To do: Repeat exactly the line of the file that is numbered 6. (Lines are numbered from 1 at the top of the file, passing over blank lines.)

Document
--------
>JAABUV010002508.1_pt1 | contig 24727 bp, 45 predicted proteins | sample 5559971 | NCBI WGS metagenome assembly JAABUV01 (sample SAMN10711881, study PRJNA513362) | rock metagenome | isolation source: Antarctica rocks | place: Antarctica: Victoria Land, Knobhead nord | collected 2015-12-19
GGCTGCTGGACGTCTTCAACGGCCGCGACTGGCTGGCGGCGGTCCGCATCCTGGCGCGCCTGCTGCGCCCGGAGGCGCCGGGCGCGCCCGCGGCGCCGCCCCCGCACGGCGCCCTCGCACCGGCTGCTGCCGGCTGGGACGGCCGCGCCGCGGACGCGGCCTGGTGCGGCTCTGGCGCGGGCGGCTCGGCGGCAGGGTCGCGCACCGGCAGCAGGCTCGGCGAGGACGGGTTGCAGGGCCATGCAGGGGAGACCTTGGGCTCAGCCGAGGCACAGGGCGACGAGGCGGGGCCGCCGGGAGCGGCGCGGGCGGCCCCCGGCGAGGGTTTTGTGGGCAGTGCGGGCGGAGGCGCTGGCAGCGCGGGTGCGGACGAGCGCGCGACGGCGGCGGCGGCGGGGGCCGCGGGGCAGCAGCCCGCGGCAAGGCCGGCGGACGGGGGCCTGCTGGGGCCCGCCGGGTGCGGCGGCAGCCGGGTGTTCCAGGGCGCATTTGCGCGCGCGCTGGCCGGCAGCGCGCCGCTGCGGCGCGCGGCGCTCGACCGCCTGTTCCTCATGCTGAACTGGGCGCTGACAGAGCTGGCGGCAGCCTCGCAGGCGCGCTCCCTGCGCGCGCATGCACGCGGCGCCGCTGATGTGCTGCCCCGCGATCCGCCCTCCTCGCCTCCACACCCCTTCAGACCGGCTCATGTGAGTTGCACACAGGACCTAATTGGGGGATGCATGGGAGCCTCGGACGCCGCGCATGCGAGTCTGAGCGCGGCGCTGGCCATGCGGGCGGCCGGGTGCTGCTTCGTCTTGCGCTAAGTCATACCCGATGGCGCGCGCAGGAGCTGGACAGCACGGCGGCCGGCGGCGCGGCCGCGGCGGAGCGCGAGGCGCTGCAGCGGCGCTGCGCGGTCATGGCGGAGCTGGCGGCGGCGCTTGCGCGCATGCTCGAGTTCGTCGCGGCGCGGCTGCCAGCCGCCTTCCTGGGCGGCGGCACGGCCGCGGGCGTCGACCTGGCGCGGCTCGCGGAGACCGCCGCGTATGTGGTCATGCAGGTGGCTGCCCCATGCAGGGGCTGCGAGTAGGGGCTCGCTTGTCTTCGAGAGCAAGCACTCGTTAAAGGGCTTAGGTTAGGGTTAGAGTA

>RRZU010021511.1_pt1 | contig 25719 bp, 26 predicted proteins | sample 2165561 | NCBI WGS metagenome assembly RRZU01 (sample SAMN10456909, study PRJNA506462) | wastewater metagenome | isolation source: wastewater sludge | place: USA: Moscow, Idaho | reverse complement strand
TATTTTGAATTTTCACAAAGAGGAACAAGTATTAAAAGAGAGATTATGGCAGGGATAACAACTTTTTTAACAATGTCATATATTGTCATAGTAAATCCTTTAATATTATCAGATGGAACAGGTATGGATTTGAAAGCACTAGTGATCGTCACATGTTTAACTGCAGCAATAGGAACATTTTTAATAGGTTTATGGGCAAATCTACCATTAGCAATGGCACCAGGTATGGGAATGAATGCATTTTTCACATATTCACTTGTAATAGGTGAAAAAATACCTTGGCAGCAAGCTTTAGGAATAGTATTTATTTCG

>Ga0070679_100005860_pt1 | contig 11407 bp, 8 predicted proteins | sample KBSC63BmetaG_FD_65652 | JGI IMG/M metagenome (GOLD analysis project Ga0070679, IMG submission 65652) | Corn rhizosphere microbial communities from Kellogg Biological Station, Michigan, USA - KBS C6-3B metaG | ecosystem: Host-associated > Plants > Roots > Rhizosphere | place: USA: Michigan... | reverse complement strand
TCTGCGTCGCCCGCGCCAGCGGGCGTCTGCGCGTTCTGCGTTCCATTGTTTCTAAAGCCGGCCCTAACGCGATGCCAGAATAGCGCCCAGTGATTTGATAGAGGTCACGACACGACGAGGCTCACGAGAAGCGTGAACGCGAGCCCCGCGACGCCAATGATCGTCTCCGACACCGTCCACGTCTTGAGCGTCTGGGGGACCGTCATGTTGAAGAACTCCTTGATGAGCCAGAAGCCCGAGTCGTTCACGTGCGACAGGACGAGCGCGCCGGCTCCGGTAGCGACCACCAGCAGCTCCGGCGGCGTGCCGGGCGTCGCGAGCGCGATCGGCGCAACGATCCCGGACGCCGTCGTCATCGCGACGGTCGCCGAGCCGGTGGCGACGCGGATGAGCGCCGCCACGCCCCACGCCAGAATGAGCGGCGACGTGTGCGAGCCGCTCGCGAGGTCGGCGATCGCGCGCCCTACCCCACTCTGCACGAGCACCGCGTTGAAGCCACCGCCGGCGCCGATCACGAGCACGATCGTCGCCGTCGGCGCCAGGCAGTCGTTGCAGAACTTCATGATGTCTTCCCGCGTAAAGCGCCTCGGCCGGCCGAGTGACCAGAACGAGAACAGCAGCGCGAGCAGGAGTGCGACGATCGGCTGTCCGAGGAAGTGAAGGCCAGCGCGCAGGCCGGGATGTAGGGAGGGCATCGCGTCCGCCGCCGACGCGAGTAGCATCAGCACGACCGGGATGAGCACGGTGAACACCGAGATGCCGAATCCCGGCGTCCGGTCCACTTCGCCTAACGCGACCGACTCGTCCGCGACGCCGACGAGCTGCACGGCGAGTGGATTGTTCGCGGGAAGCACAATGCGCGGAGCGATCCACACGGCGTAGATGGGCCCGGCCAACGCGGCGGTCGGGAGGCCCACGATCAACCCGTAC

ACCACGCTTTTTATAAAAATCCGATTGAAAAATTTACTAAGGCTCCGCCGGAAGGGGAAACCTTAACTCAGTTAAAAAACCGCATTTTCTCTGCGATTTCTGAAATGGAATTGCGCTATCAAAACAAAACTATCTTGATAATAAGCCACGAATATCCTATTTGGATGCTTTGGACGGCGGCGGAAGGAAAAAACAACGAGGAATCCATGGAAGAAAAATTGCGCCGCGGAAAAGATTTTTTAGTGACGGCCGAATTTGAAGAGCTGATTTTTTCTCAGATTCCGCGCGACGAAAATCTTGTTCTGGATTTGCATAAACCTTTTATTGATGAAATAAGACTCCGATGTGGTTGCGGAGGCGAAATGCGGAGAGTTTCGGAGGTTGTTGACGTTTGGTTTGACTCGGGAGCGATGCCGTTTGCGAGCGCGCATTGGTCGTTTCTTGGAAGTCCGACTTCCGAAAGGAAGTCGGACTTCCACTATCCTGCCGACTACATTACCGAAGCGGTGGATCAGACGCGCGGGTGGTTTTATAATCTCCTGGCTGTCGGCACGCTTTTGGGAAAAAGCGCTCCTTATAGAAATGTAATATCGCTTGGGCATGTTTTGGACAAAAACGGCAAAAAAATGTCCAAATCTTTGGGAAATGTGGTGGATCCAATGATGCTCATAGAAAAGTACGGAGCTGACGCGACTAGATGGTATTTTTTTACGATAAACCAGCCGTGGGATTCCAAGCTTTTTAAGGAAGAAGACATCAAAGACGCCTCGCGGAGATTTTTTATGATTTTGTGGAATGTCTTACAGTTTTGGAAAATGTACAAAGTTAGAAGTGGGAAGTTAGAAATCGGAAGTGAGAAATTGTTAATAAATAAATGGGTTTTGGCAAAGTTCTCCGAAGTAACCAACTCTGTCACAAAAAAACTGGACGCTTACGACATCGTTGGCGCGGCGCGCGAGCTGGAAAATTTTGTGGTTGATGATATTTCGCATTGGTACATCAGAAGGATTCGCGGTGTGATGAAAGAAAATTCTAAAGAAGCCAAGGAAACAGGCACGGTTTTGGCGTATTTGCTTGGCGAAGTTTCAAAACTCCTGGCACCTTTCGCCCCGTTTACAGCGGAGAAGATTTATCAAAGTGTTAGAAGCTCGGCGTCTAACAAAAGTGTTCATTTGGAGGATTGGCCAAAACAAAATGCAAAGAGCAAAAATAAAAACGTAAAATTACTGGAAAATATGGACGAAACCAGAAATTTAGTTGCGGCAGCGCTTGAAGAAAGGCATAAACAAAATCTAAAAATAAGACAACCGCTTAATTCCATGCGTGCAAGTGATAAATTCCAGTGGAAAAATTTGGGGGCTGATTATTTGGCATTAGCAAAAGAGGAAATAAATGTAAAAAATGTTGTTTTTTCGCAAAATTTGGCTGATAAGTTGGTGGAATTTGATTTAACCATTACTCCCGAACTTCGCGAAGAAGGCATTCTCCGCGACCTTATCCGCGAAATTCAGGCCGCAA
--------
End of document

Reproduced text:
TCTGCGTCGCCCGCGCCAGCGGGCGTCTGCGCGTTCTGCGTTCCATTGTTTCTAAAGCCGGCCCTAACGCGATGCCAGAATAGCGCCCAGTGATTTGATAGAGGTCACGACACGACGAGGCTCACGAGAAGCGTGAACGCGAGCCCCGCGACGCCAATGATCGTCTCCGACACCGTCCACGTCTTGAGCGTCTGGGGGACCGTCATGTTGAAGAACTCCTTGATGAGCCAGAAGCCCGAGTCGTTCACGTGCGACAGGACGAGCGCGCCGGCTCCGGTAGCGACCACCAGCAGCTCCGGCGGCGTGCCGGGCGTCGCGAGCGCGATCGGCGCAACGATCCCGGACGCCGTCGTCATCGCGACGGTCGCCGAGCCGGTGGCGACGCGGATGAGCGCCGCCACGCCCCACGCCAGAATGAGCGGCGACGTGTGCGAGCCGCTCGCGAGGTCGGCGATCGCGCGCCCTACCCCACTCTGCACGAGCACCGCGTTGAAGCCACCGCCGGCGCCGATCACGAGCACGATCGTCGCCGTCGGCGCCAGGCAGTCGTTGCAGAACTTCATGATGTCTTCCCGCGTAAAGCGCCTCGGCCGGCCGAGTGACCAGAACGAGAACAGCAGCGCGAGCAGGAGTGCGACGATCGGCTGTCCGAGGAAGTGAAGGCCAGCGCGCAGGCCGGGATGTAGGGAGGGCATCGCGTCCGCCGCCGACGCGAGTAGCATCAGCACGACCGGGATGAGCACGGTGAACACCGAGATGCCGAATCCCGGCGTCCGGTCCACTTCGCCTAACGCGACCGACTCGTCCGCGACGCCGACGAGCTGCACGGCGAGTGGATTGTTCGCGGGAAGCACAATGCGCGGAGCGATCCACACGGCGTAGATGGGCCCGGCCAACGCGGCGGTCGGGAGGCCCACGATCAACCCGTAC